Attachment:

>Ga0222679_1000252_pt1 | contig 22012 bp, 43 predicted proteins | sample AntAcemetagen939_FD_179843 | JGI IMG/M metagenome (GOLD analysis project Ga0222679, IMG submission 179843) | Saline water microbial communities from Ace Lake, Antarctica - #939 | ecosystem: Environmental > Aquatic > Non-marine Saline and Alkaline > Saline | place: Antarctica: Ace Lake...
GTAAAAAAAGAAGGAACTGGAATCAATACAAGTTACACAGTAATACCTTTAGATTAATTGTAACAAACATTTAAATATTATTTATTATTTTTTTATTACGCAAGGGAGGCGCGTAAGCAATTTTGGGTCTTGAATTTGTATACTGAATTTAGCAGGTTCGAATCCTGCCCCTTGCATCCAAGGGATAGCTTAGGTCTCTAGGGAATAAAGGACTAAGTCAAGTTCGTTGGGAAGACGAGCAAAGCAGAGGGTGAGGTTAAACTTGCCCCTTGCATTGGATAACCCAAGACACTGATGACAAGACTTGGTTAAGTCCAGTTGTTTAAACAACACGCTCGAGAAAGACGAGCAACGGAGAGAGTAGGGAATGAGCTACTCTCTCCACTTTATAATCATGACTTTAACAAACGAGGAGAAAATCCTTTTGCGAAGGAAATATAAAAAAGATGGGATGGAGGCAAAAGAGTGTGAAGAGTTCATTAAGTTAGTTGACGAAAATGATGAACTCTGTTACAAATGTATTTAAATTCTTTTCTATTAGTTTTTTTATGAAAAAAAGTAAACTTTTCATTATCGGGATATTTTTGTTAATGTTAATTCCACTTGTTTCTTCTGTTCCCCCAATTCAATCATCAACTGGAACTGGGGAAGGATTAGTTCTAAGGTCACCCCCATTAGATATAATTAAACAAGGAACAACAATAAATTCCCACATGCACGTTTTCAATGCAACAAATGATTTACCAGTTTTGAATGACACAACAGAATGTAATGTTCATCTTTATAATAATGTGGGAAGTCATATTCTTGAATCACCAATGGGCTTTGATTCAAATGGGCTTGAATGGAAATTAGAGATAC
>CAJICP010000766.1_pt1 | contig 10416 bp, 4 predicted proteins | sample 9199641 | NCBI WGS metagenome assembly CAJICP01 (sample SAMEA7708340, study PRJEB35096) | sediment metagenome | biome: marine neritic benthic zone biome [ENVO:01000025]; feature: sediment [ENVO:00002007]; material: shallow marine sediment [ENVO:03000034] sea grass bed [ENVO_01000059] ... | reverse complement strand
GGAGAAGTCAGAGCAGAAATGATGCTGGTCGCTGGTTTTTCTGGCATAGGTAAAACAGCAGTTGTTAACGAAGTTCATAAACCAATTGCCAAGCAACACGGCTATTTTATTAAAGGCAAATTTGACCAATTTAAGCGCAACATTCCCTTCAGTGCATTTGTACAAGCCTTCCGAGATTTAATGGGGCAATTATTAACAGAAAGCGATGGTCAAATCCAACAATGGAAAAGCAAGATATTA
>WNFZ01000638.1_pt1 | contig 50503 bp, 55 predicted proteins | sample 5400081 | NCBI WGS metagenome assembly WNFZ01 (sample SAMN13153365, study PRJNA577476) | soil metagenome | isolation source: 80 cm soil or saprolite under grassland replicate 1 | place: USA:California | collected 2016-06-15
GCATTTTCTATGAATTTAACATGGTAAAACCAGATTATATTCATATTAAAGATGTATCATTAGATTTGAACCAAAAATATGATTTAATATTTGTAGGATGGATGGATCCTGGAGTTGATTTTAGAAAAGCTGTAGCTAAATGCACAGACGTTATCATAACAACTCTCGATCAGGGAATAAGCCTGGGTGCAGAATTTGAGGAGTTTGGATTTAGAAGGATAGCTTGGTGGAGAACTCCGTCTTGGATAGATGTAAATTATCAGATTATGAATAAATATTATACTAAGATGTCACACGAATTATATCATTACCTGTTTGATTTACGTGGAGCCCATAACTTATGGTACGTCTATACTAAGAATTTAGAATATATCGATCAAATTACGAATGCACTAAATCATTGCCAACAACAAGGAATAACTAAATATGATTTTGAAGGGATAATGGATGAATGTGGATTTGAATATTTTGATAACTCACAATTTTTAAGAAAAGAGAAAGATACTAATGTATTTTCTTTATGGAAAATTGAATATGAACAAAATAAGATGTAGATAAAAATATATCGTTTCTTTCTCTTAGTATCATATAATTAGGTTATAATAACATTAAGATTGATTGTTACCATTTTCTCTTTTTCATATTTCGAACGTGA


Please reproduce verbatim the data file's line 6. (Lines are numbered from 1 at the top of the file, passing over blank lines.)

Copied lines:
GCATTTTCTATGAATTTAACATGGTAAAACCAGATTATATTCATATTAAAGATGTATCATTAGATTTGAACCAAAAATATGATTTAATATTTGTAGGATGGATGGATCCTGGAGTTGATTTTAGAAAAGCTGTAGCTAAATGCACAGACGTTATCATAACAACTCTCGATCAGGGAATAAGCCTGGGTGCAGAATTTGAGGAGTTTGGATTTAGAAGGATAGCTTGGTGGAGAACTCCGTCTTGGATAGATGTAAATTATCAGATTATGAATAAATATTATACTAAGATGTCACACGAATTATATCATTACCTGTTTGATTTACGTGGAGCCCATAACTTATGGTACGTCTATACTAAGAATTTAGAATATATCGATCAAATTACGAATGCACTAAATCATTGCCAACAACAAGGAATAACTAAATATGATTTTGAAGGGATAATGGATGAATGTGGATTTGAATATTTTGATAACTCACAATTTTTAAGAAAAGAGAAAGATACTAATGTATTTTCTTTATGGAAAATTGAATATGAACAAAATAAGATGTAGATAAAAATATATCGTTTCTTTCTCTTAGTATCATATAATTAGGTTATAATAACATTAAGATTGATTGTTACCATTTTCTCTTTTTCATATTTCGAACGTGA